Part four is timely, concentrating on the Olympics and all that they have brought and will bring to all of China, not just Beijing. We were given August 8th day off and I’m surprised it’s not a national holiday. I am sure that it will be a day of insanity and nationalism, and insane nationalism, but I want to join in at my peril. The government will probably have a massive screen set up in Tian He park, which is close to both work and my house. The Olympic Torch procession here brought in god knows how many tens of thousands to the area, and I imagine it will be much the same next week.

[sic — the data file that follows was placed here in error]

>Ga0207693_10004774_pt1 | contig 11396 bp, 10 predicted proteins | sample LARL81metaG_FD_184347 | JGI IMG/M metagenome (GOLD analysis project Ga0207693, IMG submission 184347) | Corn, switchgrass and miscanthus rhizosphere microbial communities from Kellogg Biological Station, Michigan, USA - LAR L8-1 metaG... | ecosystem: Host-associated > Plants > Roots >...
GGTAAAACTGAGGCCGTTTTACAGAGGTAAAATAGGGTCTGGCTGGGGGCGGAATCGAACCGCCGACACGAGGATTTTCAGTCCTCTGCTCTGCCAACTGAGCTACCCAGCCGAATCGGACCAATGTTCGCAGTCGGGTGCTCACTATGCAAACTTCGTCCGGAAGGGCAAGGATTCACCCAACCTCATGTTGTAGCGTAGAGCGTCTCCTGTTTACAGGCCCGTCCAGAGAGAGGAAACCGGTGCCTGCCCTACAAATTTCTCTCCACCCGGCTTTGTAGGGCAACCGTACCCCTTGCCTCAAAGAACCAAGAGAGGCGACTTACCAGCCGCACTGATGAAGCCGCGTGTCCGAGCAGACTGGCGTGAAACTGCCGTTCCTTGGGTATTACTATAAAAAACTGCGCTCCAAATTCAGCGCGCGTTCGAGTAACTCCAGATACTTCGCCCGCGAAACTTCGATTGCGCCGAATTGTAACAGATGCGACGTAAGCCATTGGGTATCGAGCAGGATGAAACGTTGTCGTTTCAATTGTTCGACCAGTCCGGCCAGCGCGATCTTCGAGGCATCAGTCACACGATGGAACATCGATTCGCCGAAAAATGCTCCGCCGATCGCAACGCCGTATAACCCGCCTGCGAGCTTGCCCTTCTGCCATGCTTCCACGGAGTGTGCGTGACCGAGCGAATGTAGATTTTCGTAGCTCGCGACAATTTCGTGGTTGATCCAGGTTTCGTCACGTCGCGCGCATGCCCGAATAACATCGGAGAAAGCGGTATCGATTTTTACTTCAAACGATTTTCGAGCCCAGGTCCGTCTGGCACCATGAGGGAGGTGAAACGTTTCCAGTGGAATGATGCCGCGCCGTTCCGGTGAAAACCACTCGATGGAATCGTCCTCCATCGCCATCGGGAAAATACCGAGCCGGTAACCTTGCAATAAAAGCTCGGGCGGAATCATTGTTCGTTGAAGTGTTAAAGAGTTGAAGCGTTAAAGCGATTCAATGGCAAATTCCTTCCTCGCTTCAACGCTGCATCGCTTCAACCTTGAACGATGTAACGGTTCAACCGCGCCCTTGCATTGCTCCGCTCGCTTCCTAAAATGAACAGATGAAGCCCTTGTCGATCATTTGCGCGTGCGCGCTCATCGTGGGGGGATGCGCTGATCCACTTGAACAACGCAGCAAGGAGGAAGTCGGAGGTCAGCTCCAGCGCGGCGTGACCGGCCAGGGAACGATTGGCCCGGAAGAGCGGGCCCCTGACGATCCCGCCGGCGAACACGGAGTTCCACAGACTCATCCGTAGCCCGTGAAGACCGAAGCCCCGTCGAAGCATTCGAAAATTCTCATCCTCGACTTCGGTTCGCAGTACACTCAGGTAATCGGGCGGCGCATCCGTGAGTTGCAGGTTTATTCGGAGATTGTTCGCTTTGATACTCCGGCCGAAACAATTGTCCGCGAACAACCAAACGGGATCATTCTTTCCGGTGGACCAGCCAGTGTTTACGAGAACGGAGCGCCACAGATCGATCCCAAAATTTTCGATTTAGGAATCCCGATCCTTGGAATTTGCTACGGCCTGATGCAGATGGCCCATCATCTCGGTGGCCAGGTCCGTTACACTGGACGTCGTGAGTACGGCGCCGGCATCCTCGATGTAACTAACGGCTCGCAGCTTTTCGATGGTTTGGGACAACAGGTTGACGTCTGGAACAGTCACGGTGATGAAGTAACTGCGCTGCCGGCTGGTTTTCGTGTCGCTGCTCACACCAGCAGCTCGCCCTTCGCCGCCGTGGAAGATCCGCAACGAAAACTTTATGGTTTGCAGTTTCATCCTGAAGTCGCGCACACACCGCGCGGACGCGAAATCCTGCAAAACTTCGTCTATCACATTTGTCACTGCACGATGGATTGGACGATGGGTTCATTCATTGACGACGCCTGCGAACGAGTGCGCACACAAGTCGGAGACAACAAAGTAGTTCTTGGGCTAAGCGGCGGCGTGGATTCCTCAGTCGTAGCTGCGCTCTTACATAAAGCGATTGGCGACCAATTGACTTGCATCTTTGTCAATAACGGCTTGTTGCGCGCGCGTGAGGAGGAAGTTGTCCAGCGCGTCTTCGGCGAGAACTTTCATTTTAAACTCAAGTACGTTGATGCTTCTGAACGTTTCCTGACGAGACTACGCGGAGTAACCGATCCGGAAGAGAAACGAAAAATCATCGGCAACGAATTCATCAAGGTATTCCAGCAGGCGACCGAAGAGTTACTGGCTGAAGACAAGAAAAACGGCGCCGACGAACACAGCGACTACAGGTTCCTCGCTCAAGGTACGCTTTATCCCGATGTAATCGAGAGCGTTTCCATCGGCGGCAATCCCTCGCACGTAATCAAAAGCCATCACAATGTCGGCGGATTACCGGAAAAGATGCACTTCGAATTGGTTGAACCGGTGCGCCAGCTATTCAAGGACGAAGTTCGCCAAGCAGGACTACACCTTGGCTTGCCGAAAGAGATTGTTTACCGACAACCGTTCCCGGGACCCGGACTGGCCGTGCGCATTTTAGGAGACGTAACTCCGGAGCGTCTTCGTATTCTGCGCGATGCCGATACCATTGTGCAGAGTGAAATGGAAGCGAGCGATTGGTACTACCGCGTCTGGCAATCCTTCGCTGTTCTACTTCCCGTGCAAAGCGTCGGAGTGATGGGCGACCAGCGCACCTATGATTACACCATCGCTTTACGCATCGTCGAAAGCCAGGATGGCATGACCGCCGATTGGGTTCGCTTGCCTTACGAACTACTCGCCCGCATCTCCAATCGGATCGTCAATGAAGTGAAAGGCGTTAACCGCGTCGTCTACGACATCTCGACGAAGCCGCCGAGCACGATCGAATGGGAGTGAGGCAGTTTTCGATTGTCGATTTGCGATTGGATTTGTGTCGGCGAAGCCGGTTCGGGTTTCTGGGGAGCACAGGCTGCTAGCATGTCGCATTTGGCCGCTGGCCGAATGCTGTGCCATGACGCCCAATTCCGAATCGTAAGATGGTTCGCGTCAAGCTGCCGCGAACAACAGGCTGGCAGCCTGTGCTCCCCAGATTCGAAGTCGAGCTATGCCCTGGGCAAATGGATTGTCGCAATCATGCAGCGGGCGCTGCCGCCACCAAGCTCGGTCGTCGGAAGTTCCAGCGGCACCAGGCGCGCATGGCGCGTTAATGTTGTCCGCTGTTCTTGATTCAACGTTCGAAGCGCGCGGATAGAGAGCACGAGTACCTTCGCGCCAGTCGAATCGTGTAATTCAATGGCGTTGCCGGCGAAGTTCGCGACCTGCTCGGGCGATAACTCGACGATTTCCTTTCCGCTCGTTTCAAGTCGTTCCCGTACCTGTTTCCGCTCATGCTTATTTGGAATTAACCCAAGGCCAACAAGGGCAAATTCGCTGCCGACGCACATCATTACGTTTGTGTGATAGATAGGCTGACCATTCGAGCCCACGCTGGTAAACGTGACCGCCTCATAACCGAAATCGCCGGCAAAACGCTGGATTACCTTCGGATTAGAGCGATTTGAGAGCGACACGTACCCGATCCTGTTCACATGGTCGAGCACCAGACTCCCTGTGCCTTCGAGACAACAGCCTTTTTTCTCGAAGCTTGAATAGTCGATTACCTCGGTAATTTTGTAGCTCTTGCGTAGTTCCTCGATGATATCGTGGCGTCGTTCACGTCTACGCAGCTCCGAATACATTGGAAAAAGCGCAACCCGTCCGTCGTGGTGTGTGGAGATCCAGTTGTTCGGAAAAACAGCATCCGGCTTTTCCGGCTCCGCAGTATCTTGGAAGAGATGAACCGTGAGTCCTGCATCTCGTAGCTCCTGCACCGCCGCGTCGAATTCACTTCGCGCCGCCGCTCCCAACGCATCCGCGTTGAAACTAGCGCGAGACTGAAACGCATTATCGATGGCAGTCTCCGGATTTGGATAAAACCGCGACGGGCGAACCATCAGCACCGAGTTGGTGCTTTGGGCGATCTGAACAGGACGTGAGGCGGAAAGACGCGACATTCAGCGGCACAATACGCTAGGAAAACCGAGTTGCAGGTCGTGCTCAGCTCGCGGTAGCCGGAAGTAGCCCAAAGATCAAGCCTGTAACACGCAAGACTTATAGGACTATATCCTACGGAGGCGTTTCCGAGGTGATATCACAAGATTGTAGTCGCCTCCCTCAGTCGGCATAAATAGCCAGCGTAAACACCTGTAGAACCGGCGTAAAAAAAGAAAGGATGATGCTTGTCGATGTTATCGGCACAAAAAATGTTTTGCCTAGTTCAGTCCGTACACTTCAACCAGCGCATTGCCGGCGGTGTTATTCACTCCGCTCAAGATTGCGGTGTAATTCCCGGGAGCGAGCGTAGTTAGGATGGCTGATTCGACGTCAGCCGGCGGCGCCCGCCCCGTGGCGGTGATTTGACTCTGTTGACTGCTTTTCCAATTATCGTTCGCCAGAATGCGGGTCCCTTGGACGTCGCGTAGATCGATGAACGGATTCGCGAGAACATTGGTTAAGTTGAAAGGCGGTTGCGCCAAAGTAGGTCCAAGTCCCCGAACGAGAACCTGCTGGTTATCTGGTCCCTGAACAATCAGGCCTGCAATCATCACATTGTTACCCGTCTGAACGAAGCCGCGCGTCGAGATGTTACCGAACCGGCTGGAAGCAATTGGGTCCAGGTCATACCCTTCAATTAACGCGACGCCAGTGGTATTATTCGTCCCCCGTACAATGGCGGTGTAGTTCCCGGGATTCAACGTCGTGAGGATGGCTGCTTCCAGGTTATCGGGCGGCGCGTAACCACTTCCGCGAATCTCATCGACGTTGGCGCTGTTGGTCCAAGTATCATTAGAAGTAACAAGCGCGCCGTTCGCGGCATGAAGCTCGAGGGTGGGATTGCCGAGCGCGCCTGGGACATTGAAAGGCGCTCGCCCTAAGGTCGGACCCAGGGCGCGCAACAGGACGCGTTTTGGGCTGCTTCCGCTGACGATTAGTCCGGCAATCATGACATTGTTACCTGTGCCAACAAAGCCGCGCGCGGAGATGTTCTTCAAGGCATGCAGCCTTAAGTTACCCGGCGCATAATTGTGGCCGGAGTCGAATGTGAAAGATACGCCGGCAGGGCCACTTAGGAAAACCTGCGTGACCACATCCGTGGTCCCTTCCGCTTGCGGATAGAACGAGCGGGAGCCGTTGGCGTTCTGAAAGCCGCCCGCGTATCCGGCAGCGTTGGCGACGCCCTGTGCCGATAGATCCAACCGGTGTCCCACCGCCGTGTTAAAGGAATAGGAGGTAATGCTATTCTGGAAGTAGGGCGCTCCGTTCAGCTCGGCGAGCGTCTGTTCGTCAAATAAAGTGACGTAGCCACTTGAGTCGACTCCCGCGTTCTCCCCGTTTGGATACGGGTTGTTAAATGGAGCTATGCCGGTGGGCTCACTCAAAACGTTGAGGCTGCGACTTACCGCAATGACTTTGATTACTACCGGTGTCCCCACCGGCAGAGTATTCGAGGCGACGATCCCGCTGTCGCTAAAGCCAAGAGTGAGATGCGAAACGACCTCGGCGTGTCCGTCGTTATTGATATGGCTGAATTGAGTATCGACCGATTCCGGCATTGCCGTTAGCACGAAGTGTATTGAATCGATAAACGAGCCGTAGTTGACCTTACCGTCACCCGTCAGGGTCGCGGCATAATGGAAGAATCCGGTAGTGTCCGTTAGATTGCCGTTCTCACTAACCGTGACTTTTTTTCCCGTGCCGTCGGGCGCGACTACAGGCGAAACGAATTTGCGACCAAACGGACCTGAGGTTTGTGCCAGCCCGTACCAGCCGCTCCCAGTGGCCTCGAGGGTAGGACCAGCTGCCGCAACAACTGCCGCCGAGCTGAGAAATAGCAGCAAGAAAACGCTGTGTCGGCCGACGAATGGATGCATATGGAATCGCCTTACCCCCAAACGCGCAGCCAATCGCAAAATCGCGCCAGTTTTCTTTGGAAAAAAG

No matter what people say or wish to decry it, politics has been part of the Olympics for many years, but it is certainly on the forefront this year. It marks a turning point. It doesn’t matter if China wins the most medals this time (though it is likely); the fact is that the US will probably get fewer, a decline that will be extended to its economic and political might.
I’m not sure if this is true, but looking around me and looking again at Part 3 and Soth’s photos of the concrete towers and swirling overpasses, it’s hard not to believe it.